31 Jan 2009

Nigeria: new entrant sees big addressable market in under-served rural regions

On Tuesday this week Global Mobile Daily picked up a story from Nigeria's Daily Trust newspaper, drawn from an interview with the CEO of universal access provider Gicell. The company, founded in 2006 and was awarded a National Unified Access Service Licence by the Nigerian Communications Commissions (NCC), which includes digital mobile services, fixed telephony services, full international gateway services and national long distance services.

Gicell CEO Usman Abubakar Gumi told the Daily Trust that his company is rolling out a CDMA 450 network to provide voice and data services, making its market debut in the five states of Adamawa, Borno, Cross River, Kwara and Oyo, all regions which have been identified as un-served or under-served. Mr Gumi noted that this was a condition of securing funding from a World Bank supported programme. Also, Gumi stated that "as a Unified Access licensee we intend to cover the country within the shortest possible time."

Gumi was asked about the size of the genuinely addressable market and how effectively he expected his company to compete with established GSM MNOs Globacom, MTN Nigeria and Zain Nigeria. Gumi argues that "Nigeria, with a population of over 140 Million, is the most populated country in Africa... [and has] a young and rural–based population with youth under 35 years old occupying the main parts of the population, [which means that] despite the 50 million subscribers, according to the current statistics, there are still additional 55 million addressable markets" (sic).

At our recent GSM>3G Middle East event in Dubai, a notable segment of the exhibitors were from power supply companies keen to showcase solutions to the challenges of providing telecoms services in areas with underdeveloped infrastructure. In the case of Nigeria's rural regions, Gumi says "there are lots of challenges but we would do it the way others are doing it and also as much as possible maximize the use of alternative source of energy such solar panels."

World Bank involvement seems to be an important part of the Gicell funding mix because, as Gumi argues, "the Nigerian banks are short term lenders and the industry is very capital intensive." The role of the World Bank in the project, says Gumi, "is to cushion the cost of the deployment of services in those [rural] areas and to maintain the services for at least five years whether is profitable or not." Mr Gumi feels, however that "based on our study it will be profitable."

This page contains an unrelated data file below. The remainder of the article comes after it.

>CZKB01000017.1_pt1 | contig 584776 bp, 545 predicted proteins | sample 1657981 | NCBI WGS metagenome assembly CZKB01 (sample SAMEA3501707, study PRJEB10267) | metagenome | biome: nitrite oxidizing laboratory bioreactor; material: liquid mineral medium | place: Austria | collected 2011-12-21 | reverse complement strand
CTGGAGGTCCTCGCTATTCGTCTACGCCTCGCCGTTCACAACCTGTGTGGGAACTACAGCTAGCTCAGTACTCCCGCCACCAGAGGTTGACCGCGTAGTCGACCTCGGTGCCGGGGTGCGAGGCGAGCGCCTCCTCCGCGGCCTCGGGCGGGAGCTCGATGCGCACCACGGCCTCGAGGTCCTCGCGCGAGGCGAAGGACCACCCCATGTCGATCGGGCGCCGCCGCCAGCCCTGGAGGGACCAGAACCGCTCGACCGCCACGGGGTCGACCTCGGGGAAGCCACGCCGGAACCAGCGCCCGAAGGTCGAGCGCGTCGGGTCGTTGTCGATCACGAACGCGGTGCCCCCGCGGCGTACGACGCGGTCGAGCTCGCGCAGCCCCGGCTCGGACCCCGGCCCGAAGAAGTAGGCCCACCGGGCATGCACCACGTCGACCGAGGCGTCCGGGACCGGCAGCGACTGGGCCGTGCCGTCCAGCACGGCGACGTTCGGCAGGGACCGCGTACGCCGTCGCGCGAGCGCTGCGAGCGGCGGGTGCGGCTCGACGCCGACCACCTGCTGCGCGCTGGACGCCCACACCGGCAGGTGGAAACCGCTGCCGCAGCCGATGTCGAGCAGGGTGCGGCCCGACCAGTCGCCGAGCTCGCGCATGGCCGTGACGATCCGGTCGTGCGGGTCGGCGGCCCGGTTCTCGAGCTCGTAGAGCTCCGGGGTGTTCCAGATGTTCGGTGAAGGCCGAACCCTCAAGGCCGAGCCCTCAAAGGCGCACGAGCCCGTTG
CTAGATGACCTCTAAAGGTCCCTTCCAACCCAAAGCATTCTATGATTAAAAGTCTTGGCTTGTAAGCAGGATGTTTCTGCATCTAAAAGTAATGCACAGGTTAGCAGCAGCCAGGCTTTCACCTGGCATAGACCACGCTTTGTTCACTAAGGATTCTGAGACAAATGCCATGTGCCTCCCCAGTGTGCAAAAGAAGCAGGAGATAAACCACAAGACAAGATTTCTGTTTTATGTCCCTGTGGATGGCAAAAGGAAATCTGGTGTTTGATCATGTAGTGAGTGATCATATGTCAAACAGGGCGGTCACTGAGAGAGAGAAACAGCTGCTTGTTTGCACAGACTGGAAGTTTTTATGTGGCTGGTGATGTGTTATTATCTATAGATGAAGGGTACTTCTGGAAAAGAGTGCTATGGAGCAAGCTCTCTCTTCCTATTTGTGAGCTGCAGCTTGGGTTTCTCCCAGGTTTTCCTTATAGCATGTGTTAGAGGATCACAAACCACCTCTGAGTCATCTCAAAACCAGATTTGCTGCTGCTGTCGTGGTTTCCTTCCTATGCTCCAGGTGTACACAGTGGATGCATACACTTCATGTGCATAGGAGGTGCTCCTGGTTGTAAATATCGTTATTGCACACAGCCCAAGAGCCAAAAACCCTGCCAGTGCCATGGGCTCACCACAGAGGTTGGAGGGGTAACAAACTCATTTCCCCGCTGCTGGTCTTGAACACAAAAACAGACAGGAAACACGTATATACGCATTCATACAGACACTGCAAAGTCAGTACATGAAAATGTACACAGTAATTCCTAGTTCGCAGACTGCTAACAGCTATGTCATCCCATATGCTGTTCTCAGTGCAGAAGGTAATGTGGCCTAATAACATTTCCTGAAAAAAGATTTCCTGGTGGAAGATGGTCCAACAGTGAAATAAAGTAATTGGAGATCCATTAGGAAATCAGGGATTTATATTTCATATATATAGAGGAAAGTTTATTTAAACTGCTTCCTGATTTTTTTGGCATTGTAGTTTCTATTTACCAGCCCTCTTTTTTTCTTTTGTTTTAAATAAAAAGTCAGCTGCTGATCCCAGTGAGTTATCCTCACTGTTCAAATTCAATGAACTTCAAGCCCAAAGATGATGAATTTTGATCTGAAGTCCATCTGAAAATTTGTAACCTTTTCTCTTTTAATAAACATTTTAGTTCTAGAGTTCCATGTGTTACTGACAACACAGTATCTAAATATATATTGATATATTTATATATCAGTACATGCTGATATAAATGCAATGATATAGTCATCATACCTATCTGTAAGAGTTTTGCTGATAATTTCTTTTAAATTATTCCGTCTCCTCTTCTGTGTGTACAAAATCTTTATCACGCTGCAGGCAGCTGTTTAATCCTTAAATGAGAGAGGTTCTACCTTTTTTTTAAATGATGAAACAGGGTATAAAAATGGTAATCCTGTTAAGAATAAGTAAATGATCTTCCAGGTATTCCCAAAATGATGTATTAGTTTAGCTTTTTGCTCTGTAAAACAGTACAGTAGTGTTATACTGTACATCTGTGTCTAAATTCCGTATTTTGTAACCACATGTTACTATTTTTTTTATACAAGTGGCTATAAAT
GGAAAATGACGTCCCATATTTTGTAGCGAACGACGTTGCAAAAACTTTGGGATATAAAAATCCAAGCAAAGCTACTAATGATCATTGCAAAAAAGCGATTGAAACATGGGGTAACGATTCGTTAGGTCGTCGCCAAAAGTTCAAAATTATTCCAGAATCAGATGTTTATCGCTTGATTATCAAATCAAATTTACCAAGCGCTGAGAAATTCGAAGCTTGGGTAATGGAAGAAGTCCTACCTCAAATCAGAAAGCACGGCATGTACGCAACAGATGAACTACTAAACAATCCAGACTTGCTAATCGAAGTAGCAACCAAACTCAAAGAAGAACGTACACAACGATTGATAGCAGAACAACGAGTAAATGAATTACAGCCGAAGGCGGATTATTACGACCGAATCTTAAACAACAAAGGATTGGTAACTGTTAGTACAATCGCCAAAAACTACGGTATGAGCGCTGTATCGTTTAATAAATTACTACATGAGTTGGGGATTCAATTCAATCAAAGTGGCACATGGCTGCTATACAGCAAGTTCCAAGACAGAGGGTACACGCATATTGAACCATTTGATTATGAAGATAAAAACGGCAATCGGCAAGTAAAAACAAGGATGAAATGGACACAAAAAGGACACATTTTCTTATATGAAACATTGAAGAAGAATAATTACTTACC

Rural communications, bridging the digitial divide, extending service availability to under-served population segments: these are all buzz terms which seem to be resonating ever more persistently at the many Com World Series events covering emerging markets. So I hope my colleagues are able to secure the involvement of Gicell at the Abuja, Nigeria-hosted West & Central Africa Com conference and exhibition in June this year. It is always refreshing to have the established players joined in the panel of speakers by new market entrants.

29 Jan 2009

Left-of-centre friends to the rescue of Ecuadorean cellco?

An item in Tuesday's Global Mobile Daily reminded me of comments I made back in August last year regarding one of the actors in Ecuador's mobile market, Alegro PCS, a state-owned CDMA MNO aligned with incumbent wireline operators Andinatel (which serves the Ecuadorean interior region) and Pacifictel (which offers services in the ten coastal provinces).

I noted back then that Alegro PCS was lagging far behind its two GSM rivals in terms of market share. At that time, I observed that according to Informa Telecoms & Media's World Cellular Information Service, Alegro's share of subscriptions shrank from 4.03% down to 3.00% in the period March 2008 to June 2008, losing further ground to Telefonica-backed Movistar Ecuador and América Móvil-owned Porta. Since then, the situation has worsened further for the state-backed cello, whose share of the market stood at just 1.31% by December last year, according to WCIS.

Tuesday's news concerned intervention which might save beleaguered Alegro from disappearing altogether. This comes in the form of reported offers for prospective strategic partnerships from Uruguay's Antel, and Venezuela's Movilnet, both of which are also owned by the Governments of their respective countries. For me, this is interesting in light of conversations I had in Caracas back in April 2008. I was visiting the Venezuelan capital as part of a tour intended to boost and diversify the participation at our Americas Com event, the latest iteration of which will take place at the end of June this year in Rio de Janeiro. In Caracas I got the impression that Movilnet and its parent company CANTV, entities renationalised by President Hugo Chávez's government in 2007, were looking hard at development partnerships with telcos in politically sympathetic states such as Cuba and, I think, Nicaragua. From what I heard in Caracas, it certainly sounded as though the Chávez Government intends to use CANTV and Movilnet to drive forward its social policies. I won't pretend to know as much about Ecuadorean politics as (the little) I have picked up regarding Venezuela. However, it is my understanding that Ecuador's Prsident Rafael Correa Delgado is a self-described "humanist and Christian of the left".